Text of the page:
Twenty-five years ago this week, on the eve of the humongous Macworld Expo show in Boston, Apple formally announced the Newton. Officially known as the MessagePad 100, the pioneering “personal digital assistant” attracted lots of attention and inspired a cult following, but it failed to sell the masses on the idea of pocket-sized computers. When Steve Jobs returned in 1997, he killed the Newton, which had been the brainchild of his bête noire John Sculley. (Meanwhile, the original PalmPilot, introduced in 1996, had become the PDA category’s first breakout hit.)
In this video—apparently made around the time of the Newton’s release and designed to educate the dealers who’d sell Newtons to consumers—an avuncular host visits with three typical users of the handheld and discusses its features in dialog that’s stilted, even by the standards of 1990s corporate videos.
You need to try and think like a mid-’90s knowledge worker to understand what’s going on here. For instance, the scene with a guy standing at a payphone, cradling its receiver on his shoulder, and using both hands to wrangle his Newton is not a cautionary tale about cumbersome gadgetry. In 1993, that actually looked pretty convenient. And while the video does touch on tasks that people perform today with smartphones—note taking, calendar management—the showstopper is the Newton’s ability to send faxes, which required an optional dial-up modem.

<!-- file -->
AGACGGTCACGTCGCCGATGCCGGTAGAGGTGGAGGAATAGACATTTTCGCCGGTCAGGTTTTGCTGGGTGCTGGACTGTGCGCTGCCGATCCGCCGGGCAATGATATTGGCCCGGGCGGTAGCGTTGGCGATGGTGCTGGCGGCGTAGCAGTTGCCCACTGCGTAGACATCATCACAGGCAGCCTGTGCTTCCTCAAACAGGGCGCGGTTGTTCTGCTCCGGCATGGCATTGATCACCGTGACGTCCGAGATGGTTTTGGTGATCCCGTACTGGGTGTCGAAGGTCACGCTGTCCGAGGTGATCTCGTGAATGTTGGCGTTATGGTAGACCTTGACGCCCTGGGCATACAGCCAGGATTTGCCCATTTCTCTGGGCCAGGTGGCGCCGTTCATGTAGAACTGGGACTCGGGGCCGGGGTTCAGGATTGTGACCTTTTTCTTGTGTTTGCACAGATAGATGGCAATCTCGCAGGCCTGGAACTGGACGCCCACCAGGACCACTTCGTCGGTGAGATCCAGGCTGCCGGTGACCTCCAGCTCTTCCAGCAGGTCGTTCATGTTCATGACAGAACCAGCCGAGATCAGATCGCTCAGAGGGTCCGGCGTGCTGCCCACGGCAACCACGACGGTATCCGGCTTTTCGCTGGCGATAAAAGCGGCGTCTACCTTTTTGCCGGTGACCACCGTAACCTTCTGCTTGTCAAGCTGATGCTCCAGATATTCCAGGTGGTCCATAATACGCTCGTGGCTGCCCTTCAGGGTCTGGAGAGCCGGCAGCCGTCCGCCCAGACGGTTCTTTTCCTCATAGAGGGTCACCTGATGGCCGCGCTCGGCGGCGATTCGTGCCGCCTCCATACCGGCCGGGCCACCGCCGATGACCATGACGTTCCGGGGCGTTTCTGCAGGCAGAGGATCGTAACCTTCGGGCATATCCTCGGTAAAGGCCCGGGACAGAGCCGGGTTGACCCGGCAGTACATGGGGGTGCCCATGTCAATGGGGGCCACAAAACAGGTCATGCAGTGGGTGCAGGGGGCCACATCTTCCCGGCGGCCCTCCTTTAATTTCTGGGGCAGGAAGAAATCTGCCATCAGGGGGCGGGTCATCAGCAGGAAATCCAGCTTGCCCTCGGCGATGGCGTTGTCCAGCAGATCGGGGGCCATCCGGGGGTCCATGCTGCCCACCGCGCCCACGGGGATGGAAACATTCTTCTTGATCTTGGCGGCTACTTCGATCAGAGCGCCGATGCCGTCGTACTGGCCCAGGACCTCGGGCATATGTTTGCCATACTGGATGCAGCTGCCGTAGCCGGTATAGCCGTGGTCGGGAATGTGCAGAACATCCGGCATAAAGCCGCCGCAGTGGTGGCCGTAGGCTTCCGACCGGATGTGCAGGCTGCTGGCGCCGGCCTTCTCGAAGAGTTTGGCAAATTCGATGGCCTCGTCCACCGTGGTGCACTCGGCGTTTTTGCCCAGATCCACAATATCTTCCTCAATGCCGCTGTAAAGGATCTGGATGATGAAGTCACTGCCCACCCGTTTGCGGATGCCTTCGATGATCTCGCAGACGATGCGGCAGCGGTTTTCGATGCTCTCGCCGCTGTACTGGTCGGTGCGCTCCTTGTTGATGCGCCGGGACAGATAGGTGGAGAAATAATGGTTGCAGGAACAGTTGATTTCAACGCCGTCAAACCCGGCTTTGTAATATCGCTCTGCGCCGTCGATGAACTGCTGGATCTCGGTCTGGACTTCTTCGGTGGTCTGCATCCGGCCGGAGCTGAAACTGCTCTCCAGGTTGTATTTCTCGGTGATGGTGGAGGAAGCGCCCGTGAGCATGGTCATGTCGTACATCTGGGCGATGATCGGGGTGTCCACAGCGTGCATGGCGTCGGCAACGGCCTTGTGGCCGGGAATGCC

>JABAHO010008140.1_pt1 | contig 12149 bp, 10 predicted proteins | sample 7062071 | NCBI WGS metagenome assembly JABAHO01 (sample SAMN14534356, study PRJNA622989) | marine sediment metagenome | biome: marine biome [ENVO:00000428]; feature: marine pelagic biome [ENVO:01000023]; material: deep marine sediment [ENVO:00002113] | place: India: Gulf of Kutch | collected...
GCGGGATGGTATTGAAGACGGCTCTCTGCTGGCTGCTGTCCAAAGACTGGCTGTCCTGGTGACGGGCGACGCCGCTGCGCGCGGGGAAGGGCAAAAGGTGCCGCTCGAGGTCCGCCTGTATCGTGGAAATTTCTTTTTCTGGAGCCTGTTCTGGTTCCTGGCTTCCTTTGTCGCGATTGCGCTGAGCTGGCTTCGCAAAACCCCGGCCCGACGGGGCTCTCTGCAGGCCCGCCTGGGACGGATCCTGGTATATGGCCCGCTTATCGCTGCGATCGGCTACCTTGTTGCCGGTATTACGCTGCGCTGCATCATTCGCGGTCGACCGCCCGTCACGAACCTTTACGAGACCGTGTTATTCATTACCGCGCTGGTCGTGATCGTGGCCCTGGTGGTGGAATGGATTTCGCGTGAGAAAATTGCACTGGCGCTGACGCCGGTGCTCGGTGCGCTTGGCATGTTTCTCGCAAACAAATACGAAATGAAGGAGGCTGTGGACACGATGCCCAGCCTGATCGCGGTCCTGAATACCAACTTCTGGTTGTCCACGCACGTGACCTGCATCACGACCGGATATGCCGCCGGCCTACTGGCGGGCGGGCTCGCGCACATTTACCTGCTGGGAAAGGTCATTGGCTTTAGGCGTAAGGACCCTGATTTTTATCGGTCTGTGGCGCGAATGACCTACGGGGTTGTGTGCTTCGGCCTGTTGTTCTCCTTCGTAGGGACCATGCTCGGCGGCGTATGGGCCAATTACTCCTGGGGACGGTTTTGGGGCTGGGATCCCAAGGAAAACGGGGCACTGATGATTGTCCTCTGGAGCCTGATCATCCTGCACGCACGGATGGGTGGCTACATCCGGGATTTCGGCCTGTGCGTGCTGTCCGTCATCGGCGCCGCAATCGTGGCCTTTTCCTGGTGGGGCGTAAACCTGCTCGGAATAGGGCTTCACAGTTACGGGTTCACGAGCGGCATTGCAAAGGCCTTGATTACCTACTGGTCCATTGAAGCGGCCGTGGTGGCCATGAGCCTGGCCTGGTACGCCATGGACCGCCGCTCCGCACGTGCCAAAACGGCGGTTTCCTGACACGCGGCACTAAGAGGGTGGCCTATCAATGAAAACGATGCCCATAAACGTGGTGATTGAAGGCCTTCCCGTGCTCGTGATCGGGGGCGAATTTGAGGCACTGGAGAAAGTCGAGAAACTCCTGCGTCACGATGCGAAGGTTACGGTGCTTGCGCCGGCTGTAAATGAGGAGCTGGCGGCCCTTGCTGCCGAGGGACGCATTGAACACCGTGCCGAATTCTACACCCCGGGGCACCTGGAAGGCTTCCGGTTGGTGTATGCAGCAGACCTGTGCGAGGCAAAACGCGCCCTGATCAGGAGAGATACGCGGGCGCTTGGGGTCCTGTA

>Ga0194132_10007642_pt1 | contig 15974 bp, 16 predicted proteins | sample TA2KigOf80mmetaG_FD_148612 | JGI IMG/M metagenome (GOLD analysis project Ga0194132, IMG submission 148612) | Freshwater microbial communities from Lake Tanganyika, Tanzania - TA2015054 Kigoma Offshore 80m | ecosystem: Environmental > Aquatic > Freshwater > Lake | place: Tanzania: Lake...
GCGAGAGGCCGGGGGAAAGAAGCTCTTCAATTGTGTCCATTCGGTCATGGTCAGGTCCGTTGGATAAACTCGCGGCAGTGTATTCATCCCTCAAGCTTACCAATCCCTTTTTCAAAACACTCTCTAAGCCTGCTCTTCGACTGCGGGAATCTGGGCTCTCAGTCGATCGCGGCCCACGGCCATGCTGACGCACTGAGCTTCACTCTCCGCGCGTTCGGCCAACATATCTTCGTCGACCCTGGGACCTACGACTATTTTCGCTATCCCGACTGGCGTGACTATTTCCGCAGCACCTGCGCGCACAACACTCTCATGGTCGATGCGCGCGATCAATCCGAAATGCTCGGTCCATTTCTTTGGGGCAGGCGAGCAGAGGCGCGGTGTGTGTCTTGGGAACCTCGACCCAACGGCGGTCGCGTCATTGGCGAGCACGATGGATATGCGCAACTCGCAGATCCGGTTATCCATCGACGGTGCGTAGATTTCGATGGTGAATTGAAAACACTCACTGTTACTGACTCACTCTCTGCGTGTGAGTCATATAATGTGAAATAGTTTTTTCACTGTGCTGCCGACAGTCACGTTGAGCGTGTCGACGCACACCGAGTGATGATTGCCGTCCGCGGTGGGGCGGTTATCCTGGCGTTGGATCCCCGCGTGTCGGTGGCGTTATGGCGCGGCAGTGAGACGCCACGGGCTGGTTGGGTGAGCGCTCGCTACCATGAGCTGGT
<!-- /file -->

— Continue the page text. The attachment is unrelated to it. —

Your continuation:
Note also that our host stresses that you don’t need to be computer literate to use a Newton. Back then, there were still plenty of perfectly intelligent, successful people in the workforce who weren’t.
In 2012, I marked the 20th anniversary of Apple’s original 1992 pre-announcement of the Newton by trying to use one to do real work in the 21st century. For all the ways the MessagePad 100 had become an antique, the basic form factor was timeless enough that almost nobody noticed my mobile device dated back to the first Clinton administration.